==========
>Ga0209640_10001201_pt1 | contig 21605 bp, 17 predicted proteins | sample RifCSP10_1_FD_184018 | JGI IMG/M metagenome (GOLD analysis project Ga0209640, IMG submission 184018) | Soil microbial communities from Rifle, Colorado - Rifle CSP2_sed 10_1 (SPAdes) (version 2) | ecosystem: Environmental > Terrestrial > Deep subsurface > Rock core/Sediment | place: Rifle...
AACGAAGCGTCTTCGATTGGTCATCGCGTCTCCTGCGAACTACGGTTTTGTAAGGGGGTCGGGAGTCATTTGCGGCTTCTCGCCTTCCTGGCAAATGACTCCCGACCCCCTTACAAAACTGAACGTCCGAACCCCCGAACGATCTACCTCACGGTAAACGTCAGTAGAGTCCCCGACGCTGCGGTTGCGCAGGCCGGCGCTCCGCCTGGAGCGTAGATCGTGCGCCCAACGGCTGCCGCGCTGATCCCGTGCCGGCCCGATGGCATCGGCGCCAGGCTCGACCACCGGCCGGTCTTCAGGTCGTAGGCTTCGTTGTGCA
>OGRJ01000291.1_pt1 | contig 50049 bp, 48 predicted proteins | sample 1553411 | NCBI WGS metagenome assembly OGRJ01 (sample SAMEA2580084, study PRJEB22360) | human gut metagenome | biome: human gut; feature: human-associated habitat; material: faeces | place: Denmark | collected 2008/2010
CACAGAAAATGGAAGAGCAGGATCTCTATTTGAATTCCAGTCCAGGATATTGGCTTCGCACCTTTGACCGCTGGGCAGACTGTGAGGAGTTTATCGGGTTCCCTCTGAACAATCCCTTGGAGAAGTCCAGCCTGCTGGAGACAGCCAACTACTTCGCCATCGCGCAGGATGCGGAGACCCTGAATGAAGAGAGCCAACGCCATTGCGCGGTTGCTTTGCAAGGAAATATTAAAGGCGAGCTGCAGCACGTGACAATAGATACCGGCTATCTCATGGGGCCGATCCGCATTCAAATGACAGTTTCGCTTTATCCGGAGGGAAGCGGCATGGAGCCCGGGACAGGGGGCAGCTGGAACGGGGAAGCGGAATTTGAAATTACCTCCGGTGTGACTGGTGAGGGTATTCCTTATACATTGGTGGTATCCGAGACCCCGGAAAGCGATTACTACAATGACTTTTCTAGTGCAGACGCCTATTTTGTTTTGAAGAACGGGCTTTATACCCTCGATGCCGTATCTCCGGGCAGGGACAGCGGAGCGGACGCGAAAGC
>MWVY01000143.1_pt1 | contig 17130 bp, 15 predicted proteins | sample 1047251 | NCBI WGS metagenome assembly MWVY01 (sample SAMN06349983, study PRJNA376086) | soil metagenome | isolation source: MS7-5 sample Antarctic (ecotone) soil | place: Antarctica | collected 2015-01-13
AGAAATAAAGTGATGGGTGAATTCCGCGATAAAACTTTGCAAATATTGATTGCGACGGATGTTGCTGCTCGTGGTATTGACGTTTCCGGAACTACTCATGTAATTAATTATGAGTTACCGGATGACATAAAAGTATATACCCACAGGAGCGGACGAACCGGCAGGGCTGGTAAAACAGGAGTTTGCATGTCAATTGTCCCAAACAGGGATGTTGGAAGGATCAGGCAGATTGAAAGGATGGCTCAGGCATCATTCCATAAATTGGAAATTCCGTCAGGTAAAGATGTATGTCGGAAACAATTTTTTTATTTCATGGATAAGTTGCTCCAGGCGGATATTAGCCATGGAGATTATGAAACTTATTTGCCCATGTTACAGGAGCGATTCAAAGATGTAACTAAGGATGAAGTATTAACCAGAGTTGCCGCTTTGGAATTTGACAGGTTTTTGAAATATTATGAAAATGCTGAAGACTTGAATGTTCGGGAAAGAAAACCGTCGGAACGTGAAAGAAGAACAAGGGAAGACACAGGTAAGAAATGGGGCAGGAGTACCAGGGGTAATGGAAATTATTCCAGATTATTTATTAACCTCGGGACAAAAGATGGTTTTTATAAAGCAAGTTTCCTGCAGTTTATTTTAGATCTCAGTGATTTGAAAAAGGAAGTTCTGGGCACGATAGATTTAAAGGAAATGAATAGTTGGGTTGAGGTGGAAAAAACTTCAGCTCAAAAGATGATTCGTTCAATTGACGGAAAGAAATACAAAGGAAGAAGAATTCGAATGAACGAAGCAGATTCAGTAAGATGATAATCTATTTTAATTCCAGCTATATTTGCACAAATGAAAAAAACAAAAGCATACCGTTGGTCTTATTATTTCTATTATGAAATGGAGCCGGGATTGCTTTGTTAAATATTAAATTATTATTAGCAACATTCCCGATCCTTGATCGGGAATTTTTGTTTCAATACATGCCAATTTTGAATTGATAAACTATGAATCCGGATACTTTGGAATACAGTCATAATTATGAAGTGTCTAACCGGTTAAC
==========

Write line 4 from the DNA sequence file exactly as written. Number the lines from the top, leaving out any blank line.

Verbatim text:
CACAGAAAATGGAAGAGCAGGATCTCTATTTGAATTCCAGTCCAGGATATTGGCTTCGCACCTTTGACCGCTGGGCAGACTGTGAGGAGTTTATCGGGTTCCCTCTGAACAATCCCTTGGAGAAGTCCAGCCTGCTGGAGACAGCCAACTACTTCGCCATCGCGCAGGATGCGGAGACCCTGAATGAAGAGAGCCAACGCCATTGCGCGGTTGCTTTGCAAGGAAATATTAAAGGCGAGCTGCAGCACGTGACAATAGATACCGGCTATCTCATGGGGCCGATCCGCATTCAAATGACAGTTTCGCTTTATCCGGAGGGAAGCGGCATGGAGCCCGGGACAGGGGGCAGCTGGAACGGGGAAGCGGAATTTGAAATTACCTCCGGTGTGACTGGTGAGGGTATTCCTTATACATTGGTGGTATCCGAGACCCCGGAAAGCGATTACTACAATGACTTTTCTAGTGCAGACGCCTATTTTGTTTTGAAGAACGGGCTTTATACCCTCGATGCCGTATCTCCGGGCAGGGACAGCGGAGCGGACGCGAAAGC